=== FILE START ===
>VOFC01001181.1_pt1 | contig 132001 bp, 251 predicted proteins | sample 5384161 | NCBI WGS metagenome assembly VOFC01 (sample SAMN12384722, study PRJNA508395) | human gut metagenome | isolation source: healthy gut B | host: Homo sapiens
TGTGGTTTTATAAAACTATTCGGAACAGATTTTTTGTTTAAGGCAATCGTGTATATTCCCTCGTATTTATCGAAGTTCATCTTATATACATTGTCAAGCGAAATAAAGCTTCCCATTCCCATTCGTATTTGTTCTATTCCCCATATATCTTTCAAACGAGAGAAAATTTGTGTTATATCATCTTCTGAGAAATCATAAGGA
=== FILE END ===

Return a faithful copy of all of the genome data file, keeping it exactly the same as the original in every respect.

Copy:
>VOFC01001181.1_pt1 | contig 132001 bp, 251 predicted proteins | sample 5384161 | NCBI WGS metagenome assembly VOFC01 (sample SAMN12384722, study PRJNA508395) | human gut metagenome | isolation source: healthy gut B | host: Homo sapiens
TGTGGTTTTATAAAACTATTCGGAACAGATTTTTTGTTTAAGGCAATCGTGTATATTCCCTCGTATTTATCGAAGTTCATCTTATATACATTGTCAAGCGAAATAAAGCTTCCCATTCCCATTCGTATTTGTTCTATTCCCCATATATCTTTCAAACGAGAGAAAATTTGTGTTATATCATCTTCTGAGAAATCATAAGGA